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Small Wonder

This mid and small-cap believer has emerged as the hottest equity fund of 2002. Though it has been less volatile vis-à-vis its peers, it is not suited for short-term investors. Those long-term investors who are not averse to risk will be comfortable here.

Reliance Vision, which never figured among the top 10 funds in the diversified equity fund category, has ended the year 2002 with a bang. It has emerged as the hottest equity fund of the year with a return of 74.58 per cent, through 2002. Despite having a high exposure to mid and small-cap stocks, the fund has been less volatile vis-à-vis its peers. Even the fund's long-term track record speaks volume about its performance. For instance, its 3-year and 5-year returns rank among the toppers in the category.

Apart from delivering above-average returns during bull phases, Reliance Vision has managed to do well when the going has been tough. Although the fund's returns remained in the negative territory during 2000 and 2001, it managed to do better than almost two-third category players.

The fund, which has a weakness for mid and small-cap growth stocks, has always maintained a well-diversified portfolio. For instance, during the tech boom of 2000, the fund's technology exposure was capped at 26 per cent, and it was spread across 27 stocks. However, when the markets crashed, this fund suffered far more than its category on account of its mid-cap picks. Interestingly, IT biggies like Infosys and Wipro have never made an entry into Reliance Vision's portfolio.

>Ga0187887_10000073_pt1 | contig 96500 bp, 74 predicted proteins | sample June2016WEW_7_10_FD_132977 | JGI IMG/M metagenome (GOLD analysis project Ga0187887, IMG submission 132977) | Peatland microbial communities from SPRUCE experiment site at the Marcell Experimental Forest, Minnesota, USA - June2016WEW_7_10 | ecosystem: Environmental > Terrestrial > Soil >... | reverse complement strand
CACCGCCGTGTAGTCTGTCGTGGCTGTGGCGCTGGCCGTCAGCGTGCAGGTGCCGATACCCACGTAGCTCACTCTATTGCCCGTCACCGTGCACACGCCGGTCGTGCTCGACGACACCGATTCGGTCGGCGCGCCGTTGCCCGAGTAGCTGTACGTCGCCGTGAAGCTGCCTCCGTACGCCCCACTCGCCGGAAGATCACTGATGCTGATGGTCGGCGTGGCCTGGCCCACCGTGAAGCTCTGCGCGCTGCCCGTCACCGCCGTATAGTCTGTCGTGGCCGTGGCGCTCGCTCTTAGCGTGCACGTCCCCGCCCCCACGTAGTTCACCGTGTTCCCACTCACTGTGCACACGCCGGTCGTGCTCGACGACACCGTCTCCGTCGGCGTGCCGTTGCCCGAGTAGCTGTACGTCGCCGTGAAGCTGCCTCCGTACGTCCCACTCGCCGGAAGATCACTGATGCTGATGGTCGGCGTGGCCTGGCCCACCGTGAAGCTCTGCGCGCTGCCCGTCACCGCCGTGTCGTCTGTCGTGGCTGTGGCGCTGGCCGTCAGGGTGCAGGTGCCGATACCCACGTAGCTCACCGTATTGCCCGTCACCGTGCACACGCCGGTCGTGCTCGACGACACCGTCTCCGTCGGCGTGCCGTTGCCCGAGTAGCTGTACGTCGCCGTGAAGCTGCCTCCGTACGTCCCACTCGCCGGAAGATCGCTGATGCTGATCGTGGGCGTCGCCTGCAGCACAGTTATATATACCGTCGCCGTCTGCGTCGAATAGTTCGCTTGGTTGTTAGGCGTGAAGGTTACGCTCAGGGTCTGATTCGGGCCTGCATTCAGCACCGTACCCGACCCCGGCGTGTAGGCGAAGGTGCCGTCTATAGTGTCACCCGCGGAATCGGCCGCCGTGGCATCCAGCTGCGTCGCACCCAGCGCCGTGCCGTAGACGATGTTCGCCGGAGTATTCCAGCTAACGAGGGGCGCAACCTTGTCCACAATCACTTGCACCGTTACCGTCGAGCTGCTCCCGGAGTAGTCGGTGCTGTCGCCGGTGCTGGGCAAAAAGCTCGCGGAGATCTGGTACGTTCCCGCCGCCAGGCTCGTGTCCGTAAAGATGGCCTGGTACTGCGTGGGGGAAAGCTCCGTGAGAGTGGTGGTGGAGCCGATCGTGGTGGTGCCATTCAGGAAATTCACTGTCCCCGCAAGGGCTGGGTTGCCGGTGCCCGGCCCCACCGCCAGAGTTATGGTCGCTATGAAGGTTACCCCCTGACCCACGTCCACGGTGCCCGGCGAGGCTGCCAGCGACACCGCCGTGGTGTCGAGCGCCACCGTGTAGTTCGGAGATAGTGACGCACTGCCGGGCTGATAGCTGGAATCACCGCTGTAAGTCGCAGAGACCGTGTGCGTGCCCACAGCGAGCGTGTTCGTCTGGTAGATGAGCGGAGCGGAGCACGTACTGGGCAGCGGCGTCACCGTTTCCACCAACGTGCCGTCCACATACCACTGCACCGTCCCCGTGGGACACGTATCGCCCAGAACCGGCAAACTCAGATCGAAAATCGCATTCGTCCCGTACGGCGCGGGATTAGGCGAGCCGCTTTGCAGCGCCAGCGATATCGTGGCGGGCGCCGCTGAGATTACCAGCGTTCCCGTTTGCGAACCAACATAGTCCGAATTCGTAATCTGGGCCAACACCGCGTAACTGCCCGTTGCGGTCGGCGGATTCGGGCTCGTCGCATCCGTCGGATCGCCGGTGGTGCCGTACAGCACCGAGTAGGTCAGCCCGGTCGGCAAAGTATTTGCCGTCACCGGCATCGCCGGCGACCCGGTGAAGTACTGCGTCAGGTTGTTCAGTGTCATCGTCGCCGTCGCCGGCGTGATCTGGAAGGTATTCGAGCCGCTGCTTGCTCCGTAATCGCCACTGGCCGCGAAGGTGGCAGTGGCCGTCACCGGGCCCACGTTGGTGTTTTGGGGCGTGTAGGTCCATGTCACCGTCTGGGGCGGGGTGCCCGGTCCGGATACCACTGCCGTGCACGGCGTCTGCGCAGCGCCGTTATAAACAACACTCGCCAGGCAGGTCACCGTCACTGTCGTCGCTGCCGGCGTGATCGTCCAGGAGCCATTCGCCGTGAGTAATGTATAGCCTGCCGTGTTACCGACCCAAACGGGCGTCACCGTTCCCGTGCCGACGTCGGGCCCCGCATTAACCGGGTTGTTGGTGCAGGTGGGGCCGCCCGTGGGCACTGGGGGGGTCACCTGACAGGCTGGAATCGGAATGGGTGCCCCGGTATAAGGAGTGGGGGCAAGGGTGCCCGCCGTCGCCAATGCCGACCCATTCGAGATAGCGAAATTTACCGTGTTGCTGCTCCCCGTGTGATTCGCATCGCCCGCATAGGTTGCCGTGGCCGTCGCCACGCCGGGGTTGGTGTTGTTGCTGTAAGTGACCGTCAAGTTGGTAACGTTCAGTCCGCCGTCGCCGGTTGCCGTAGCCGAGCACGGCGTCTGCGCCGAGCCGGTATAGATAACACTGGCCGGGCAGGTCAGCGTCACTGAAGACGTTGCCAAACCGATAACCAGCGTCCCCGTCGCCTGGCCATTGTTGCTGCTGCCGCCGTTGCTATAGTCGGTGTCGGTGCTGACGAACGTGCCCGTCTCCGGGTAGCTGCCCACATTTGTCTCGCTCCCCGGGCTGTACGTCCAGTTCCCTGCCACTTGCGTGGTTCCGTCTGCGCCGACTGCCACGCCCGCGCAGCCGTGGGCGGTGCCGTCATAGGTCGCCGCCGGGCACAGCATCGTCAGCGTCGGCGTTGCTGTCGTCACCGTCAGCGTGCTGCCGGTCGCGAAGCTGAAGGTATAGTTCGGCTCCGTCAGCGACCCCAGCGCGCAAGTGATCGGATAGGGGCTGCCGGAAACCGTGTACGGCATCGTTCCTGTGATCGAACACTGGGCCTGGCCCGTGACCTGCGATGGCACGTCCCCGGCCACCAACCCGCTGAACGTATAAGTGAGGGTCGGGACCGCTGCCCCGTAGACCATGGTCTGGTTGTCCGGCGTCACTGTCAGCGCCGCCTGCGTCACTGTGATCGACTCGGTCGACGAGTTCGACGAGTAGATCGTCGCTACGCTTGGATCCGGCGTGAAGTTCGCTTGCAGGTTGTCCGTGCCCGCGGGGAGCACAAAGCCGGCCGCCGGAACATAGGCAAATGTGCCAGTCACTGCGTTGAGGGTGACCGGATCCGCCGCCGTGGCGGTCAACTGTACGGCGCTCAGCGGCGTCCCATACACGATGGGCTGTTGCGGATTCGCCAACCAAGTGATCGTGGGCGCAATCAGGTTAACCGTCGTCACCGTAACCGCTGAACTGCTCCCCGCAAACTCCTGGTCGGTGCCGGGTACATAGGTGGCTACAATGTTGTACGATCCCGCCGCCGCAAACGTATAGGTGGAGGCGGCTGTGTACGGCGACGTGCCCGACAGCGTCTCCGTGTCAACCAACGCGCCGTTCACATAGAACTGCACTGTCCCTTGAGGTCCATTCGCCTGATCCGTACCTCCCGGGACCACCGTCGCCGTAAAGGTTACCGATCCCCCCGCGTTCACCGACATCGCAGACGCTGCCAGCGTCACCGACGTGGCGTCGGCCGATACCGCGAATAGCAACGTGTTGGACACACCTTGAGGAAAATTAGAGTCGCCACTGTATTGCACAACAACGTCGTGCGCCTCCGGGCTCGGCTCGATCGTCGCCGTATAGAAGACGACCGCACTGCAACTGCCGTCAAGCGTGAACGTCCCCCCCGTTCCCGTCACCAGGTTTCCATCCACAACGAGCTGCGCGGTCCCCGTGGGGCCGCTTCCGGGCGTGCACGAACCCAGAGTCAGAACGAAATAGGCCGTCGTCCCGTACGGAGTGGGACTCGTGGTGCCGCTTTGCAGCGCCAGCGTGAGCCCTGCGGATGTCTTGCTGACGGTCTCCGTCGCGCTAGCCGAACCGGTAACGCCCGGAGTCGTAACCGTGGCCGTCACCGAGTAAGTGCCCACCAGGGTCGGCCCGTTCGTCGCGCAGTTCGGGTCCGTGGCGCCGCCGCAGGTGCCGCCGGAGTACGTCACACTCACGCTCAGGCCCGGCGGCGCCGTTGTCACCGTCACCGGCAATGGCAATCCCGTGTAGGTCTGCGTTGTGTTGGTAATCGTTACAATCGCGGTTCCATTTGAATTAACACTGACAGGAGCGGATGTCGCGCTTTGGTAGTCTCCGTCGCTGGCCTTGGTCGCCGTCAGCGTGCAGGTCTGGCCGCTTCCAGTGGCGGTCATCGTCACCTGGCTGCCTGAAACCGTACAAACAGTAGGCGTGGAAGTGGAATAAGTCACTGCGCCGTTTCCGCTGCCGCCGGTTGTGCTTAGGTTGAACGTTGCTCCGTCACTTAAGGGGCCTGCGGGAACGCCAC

This fund which has a reputation of quickly re-aligning its portfolio, had reduced its tech holding to 4 per cent by September 2000 and turned to large-caps. Thus, till September 2001, the fund could manage only an average performance. Post-9/11, it once again developed a liking for mid-cap, which coincided with the mid-cap rally. This helped the fund to deliver ballistic returns through 2002. However, initially, it wasn't very equity-oriented, it made substantial investments in debt instruments, which touched 47 per cent in 1997.

In a nutshell, the fund largely focuses on spotting companies that offer good value. In the absence of any such company, the fund doesn't hesitate to sit on cash, as is the case now (cash component: 14.11 per cent). In the past one year, around one-fourth of the fund's assets had been parked into cash.

Since this fund is a believer in mid and small-cap stocks, Reliance Vision is not suited for short-term investors. Only long-term growth aficionados who can handle risk will be comfortable here.